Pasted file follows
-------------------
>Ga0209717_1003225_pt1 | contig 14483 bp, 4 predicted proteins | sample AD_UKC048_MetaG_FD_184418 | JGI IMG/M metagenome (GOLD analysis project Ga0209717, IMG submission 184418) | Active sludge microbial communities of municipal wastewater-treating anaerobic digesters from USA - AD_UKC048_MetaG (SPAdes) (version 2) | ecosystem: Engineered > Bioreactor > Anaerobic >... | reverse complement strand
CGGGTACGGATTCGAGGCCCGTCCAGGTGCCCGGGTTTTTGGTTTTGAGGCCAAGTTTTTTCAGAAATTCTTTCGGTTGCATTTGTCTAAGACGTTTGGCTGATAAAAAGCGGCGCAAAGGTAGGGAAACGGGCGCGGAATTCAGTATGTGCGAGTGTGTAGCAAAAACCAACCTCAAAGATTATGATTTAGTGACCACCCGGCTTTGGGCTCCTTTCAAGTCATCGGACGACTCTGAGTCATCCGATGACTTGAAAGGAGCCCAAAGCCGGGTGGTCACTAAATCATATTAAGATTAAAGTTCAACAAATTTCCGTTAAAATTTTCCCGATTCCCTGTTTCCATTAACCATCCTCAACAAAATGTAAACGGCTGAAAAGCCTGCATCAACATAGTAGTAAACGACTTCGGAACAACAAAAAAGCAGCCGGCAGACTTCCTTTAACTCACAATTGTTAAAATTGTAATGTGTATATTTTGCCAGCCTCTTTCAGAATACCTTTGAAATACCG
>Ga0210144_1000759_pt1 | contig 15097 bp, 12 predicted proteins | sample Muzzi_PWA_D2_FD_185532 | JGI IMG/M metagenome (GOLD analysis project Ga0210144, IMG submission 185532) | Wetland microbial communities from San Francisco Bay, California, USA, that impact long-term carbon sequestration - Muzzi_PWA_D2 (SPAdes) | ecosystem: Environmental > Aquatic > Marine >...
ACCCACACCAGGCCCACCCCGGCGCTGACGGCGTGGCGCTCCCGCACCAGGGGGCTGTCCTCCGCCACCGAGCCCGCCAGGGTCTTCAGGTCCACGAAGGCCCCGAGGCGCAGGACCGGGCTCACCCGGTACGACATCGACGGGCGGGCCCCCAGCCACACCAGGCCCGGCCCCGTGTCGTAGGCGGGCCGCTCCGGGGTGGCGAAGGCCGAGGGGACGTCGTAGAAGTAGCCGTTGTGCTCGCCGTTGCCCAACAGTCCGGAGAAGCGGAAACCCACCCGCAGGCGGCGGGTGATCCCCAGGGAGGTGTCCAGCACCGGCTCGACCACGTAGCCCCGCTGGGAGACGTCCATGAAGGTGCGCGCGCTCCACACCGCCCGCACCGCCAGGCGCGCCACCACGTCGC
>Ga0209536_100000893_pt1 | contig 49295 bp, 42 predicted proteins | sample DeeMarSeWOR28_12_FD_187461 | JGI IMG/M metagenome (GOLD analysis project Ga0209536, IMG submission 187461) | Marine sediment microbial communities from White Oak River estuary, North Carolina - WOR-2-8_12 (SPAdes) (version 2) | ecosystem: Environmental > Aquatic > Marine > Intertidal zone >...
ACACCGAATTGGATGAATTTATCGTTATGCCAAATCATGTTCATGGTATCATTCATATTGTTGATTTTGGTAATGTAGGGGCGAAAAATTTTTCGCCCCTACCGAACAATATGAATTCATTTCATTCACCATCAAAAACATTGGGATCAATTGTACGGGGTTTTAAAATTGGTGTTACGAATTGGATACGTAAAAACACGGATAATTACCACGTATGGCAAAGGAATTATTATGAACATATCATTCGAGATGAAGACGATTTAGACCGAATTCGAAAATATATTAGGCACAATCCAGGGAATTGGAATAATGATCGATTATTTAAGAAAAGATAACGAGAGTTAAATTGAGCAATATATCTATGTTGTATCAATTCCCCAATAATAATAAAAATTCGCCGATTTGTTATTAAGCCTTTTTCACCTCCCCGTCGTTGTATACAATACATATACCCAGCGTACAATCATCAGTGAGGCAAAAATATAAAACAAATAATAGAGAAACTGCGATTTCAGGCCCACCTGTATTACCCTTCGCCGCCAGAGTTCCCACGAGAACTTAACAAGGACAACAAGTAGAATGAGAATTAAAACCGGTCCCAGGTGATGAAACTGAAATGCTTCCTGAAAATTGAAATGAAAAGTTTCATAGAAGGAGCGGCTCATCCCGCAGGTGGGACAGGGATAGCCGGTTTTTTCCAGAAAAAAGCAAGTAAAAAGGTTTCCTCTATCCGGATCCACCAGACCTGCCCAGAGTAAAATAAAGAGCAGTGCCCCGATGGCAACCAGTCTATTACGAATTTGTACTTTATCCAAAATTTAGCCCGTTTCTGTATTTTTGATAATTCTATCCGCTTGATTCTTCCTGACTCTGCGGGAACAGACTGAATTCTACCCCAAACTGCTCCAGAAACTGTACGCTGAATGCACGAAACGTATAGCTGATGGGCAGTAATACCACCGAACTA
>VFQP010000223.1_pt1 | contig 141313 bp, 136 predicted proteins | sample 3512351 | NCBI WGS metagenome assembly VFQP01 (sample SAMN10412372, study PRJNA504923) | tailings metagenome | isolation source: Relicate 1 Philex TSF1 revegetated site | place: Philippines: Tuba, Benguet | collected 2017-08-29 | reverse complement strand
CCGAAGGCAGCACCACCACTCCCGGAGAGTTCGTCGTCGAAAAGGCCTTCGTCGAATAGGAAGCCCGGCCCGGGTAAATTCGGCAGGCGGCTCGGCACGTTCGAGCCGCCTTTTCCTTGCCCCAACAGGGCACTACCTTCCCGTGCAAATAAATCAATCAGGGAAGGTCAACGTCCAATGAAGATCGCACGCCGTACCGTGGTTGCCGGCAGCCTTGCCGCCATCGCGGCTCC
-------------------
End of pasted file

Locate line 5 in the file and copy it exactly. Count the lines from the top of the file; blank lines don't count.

>Ga0209536_100000893_pt1 | contig 49295 bp, 42 predicted proteins | sample DeeMarSeWOR28_12_FD_187461 | JGI IMG/M metagenome (GOLD analysis project Ga0209536, IMG submission 187461) | Marine sediment microbial communities from White Oak River estuary, North Carolina - WOR-2-8_12 (SPAdes) (version 2) | ecosystem: Environmental > Aquatic > Marine > Intertidal zone >...